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Indigenous Soldiers in the Pacific War
In the campaign against Japan in the Pacific during the Second World War, the armed forces of the United States, Australia, and the Australian colonies of Papua and New Guinea made use of indigenous peoples in new capacities. The United States had long used American Indians as soldiers and scouts in frontier conflicts and in wars with other nations. With the advent of the Navajo Code Talkers in the Pacific theater, Native servicemen were now being employed for contributions that were unique to their Native cultures. In contrast, Australia, Papua, and New Guinea had long attempted to keep indigenous peoples out of the armed forces altogether. With the threat of Japanese invasion, however, they began to bring indigenous peoples into the military as guerilla patrollers, coastwatchers, and regular soldiers.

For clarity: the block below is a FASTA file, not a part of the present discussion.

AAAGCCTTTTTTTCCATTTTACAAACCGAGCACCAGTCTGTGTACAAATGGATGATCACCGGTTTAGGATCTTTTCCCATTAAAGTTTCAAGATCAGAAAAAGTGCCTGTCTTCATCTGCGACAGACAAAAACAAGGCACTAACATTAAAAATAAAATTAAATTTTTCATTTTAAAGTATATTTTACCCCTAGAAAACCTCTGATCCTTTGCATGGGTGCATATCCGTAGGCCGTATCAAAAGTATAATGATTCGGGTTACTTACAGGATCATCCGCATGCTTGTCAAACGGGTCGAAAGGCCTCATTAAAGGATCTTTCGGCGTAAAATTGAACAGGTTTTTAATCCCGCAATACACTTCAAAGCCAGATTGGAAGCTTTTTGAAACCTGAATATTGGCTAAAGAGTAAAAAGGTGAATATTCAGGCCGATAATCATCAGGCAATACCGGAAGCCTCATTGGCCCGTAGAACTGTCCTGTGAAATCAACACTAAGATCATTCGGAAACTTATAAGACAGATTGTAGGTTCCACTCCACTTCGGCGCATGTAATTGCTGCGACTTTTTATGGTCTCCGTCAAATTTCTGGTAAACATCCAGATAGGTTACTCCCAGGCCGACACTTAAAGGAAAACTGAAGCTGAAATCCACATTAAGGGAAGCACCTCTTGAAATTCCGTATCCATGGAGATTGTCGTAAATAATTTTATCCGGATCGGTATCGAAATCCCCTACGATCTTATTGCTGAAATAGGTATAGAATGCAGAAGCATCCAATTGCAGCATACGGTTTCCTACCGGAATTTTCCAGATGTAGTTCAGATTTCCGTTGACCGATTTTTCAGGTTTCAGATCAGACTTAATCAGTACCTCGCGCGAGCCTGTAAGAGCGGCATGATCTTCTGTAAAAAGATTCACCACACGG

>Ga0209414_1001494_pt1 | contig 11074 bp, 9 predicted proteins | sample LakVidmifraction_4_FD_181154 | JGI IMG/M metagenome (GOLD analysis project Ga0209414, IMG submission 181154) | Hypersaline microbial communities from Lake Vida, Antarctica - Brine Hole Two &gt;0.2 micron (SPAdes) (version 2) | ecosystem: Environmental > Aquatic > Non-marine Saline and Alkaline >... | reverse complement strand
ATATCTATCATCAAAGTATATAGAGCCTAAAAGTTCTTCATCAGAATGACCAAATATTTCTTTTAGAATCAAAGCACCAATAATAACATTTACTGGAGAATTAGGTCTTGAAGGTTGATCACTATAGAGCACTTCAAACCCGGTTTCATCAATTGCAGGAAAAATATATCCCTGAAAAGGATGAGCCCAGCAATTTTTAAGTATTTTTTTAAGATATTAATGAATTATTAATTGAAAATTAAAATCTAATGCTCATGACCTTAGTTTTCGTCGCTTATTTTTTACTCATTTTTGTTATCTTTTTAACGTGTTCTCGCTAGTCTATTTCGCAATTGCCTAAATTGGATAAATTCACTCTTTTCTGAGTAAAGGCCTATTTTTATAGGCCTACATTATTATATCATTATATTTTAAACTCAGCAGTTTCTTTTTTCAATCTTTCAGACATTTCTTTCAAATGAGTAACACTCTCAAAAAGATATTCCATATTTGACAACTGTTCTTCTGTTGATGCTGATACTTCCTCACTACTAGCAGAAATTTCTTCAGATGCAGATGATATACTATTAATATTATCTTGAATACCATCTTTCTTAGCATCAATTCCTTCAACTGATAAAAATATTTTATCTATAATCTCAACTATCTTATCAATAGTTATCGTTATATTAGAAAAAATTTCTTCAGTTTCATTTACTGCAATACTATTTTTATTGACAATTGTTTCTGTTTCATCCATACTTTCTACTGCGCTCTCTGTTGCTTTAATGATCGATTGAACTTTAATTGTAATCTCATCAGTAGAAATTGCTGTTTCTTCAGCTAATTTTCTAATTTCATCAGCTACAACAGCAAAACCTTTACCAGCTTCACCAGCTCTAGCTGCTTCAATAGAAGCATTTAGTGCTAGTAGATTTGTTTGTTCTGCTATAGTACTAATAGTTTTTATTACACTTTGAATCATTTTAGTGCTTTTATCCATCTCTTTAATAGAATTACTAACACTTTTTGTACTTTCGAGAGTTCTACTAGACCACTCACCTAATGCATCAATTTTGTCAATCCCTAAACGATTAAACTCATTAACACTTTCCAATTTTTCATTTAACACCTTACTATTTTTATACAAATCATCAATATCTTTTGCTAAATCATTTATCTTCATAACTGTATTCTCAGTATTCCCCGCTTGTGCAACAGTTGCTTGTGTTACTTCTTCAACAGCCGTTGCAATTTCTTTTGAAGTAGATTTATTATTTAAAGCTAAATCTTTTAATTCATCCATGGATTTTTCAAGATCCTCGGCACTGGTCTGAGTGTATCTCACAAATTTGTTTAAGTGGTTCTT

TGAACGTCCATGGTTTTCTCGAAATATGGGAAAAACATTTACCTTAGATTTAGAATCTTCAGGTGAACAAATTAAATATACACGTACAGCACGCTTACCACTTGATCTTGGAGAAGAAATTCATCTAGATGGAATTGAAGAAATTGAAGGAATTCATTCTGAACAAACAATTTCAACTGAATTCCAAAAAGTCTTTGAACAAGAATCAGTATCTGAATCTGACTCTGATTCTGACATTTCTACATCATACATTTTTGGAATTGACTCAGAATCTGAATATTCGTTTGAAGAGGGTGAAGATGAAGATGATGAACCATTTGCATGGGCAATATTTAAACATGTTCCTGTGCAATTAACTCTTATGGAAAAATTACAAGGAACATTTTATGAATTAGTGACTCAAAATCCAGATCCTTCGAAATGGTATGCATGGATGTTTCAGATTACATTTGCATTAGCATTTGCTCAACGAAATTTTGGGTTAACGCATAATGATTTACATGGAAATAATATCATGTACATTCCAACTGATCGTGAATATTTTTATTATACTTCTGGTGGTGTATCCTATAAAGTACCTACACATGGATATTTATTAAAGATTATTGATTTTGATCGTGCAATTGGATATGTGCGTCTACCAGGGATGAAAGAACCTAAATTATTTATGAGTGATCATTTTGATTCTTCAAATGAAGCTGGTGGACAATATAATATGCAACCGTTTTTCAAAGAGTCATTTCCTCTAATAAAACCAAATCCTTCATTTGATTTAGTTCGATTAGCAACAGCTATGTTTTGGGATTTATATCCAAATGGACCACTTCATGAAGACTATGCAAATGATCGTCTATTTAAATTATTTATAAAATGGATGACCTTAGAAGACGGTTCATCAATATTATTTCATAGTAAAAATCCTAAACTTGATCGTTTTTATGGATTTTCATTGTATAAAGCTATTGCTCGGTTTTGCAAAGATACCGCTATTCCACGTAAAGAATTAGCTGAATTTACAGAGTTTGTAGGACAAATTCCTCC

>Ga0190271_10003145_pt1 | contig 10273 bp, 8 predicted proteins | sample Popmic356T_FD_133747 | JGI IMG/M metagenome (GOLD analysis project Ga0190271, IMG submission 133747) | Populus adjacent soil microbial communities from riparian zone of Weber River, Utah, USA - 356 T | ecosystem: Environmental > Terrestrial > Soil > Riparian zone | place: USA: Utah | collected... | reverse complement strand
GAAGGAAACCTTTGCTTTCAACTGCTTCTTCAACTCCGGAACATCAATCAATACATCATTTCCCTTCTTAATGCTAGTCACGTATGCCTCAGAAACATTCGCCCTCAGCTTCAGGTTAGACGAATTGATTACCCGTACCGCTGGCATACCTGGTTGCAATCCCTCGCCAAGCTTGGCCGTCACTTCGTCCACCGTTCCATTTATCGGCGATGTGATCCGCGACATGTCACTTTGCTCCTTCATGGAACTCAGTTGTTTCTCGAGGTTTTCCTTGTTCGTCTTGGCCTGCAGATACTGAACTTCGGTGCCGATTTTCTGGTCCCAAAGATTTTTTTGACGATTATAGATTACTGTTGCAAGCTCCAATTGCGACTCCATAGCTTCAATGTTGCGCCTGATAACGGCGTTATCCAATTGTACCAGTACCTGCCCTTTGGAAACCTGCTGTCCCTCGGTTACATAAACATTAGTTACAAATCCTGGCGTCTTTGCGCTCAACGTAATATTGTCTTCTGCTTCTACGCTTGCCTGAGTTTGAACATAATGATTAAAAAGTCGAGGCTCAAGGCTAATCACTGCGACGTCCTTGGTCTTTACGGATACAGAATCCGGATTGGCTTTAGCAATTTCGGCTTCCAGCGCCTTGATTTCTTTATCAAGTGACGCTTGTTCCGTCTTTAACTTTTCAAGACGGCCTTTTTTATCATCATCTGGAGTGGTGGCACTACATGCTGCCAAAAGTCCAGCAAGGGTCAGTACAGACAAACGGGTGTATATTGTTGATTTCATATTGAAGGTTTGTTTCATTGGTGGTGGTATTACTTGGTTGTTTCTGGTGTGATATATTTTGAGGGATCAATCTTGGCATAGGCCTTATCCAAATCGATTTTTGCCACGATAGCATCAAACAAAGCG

Defending Whose Country? is a comparative study of the military participation of Papua New Guineans, Yolngu, and Navajos in the Pacific War. In examining the decisions of state and military leaders to bring indigenous peoples into military service, as well as the decisions of indigenous individuals to serve in the armed forces, Noah Riseman reconsiders the impact of the largely forgotten contributions of indigenous soldiers in the Second World War.
World War II Veterans, Race, and the Remaking of Southern Political Tradition